The Middle East
Like Europe, the Middle Eastern market will be a foray into the unknown for Cainiao. But beyond seizing the opportunity to tap demand for e-commerce from Middle Eastern consumers, its presence in Dubai will also largely serve as a gateway between Europe and Asia. The city is an airport free zone, making it the most conducive to cross-border trade of any in the Middle Eastern region.
Emirates SkyCargo, the dominant carrier of the region, signed an MoU with Cainiao in June to offer its trans-Eurasian network as well as to distribute e-commerce to neighboring regions via its Middle Eastern spokes. However, there have been scant other details surrounding its progress at Dubai. At the time of the announcement, the carrier said that “further details of the tie-up will be announced progressively as they are developed by the two parties,” but there haven’t been any updates on either a timeline nor infrastructure plans since the news was released in June.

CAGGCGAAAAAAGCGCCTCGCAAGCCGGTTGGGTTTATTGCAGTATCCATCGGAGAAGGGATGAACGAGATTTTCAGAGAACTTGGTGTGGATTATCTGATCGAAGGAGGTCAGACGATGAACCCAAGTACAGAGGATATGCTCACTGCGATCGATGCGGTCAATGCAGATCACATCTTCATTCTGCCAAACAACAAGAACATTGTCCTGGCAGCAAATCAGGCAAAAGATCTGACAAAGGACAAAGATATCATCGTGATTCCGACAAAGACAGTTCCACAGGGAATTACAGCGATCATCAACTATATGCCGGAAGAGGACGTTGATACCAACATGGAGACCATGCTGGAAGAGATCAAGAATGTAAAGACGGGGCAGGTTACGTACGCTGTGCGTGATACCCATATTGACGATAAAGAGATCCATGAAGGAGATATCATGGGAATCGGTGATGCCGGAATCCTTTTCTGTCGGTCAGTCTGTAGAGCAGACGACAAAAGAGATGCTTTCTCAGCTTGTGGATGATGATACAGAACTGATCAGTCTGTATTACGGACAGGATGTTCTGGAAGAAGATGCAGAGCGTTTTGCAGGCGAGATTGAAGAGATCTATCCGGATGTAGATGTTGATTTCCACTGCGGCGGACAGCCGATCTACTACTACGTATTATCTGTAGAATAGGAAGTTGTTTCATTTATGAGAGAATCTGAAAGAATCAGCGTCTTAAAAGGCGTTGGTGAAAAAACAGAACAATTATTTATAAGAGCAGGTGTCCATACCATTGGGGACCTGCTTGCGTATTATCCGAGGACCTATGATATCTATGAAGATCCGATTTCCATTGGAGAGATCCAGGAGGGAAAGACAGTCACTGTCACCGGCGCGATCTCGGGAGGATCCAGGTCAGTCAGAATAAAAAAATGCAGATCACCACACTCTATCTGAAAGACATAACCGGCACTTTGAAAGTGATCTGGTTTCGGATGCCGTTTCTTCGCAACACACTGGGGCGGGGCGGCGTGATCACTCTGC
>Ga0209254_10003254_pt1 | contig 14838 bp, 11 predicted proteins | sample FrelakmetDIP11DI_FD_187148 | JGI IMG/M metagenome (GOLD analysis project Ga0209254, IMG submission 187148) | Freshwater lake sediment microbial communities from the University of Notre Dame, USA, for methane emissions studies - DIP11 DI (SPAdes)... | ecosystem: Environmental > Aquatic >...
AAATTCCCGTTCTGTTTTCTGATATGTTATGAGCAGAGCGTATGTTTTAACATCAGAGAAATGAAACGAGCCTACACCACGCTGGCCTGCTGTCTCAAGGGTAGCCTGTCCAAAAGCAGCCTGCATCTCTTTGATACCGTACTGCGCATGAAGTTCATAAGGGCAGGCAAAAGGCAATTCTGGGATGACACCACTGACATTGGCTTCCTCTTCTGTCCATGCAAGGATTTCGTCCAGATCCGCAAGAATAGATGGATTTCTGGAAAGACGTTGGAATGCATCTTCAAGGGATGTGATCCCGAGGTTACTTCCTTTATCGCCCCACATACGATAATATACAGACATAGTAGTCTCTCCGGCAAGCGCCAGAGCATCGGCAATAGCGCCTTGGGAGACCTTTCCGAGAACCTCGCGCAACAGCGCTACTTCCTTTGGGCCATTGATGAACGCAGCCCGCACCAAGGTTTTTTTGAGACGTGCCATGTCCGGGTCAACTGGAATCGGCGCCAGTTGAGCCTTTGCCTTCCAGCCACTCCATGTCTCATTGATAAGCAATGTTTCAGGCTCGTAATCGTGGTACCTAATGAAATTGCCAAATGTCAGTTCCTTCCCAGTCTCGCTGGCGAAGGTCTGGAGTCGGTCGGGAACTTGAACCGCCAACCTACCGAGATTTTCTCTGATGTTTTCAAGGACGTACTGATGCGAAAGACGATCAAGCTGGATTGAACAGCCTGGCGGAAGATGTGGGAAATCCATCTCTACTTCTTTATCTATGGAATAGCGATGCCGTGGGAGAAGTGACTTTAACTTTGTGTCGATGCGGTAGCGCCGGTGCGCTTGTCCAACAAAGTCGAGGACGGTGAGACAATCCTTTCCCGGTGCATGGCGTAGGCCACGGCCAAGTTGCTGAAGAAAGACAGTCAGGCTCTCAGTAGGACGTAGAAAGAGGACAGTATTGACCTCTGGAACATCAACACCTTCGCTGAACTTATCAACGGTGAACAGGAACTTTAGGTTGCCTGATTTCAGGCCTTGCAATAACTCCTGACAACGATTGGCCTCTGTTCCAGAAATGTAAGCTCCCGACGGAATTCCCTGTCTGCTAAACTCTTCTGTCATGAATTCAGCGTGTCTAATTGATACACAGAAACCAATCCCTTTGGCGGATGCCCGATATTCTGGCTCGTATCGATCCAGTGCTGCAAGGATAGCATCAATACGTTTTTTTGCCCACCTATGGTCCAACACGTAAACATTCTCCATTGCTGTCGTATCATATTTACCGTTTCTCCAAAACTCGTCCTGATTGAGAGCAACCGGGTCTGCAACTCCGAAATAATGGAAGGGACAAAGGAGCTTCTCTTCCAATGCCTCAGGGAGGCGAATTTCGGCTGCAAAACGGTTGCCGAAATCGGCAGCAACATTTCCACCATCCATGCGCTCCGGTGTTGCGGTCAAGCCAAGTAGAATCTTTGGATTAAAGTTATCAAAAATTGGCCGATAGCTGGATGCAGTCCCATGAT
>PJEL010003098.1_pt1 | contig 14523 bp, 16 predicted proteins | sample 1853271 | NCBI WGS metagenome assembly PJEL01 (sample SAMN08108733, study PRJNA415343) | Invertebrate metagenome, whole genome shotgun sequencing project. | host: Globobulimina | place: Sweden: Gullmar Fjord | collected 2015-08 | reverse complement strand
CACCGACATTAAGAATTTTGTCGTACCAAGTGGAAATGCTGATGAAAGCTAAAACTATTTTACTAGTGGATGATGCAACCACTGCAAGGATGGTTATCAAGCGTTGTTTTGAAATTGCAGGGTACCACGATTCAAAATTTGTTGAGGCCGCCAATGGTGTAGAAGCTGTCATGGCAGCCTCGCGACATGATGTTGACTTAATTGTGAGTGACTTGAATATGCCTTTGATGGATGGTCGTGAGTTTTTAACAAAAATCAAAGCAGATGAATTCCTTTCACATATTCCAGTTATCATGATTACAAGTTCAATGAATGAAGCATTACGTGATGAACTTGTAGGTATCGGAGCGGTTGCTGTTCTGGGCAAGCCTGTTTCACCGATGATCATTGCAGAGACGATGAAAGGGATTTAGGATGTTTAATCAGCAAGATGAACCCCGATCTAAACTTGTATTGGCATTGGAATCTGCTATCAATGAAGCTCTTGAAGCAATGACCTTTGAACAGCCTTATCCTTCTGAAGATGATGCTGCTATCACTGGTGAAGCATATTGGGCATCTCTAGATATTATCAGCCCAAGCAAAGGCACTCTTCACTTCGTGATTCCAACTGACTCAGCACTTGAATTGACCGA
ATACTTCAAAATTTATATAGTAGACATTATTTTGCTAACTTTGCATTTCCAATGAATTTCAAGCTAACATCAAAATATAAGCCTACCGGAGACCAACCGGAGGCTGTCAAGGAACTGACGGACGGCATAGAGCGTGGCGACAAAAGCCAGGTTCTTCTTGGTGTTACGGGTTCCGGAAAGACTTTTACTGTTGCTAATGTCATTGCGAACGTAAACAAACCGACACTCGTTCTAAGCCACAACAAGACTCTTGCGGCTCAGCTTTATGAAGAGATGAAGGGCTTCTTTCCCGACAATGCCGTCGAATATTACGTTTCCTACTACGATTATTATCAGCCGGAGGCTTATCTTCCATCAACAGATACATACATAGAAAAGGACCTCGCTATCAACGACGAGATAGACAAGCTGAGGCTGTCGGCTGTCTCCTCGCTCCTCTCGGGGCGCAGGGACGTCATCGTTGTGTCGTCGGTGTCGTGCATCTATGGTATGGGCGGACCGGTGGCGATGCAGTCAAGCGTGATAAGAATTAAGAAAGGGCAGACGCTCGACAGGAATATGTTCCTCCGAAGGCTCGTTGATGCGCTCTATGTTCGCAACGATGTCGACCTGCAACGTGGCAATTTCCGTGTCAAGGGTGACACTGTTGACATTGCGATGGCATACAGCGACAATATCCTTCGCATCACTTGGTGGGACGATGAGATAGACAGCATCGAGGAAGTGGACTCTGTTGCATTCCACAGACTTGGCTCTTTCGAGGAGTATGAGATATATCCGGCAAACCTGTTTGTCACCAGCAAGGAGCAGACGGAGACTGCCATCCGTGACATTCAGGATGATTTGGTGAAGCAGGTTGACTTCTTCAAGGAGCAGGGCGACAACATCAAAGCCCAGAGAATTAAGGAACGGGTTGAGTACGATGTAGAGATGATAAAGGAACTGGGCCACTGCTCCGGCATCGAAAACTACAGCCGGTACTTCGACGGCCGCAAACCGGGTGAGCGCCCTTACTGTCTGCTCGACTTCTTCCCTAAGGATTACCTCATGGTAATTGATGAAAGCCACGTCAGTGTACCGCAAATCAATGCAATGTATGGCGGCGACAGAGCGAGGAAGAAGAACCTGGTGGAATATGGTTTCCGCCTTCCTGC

Since Jack Ma’s iconic announcement four years ago, we’ve witnessed Cainiao assemble a patchwork of partnerships with airports, carriers, forwarders and governments to make the 72-hour goal possible. Hub to hub, plans look slightly different, but in essence, follow the same theme of engaging the community to construct a comprehensive international logistics network.
Comparing this plan to the Alibaba’s competitor, Amazon – which has begun to take a different direction, increasingly pulling logistics operations in-house – one wonders if Alibaba may eventually go this direction, too.
“Business models can change,” Verhasselt said. “If we go five years back … brick and mortar was the last thing you wanted to get involved in. And then they [Amazon] changed their strategy, I guess because of the volume.” What tomorrow will hold is anyone’s guess, but it’s difficult to imagine how the bar could be raised any higher than anywhere in the world within 72-hours.
But we won’t put it past Cainiao.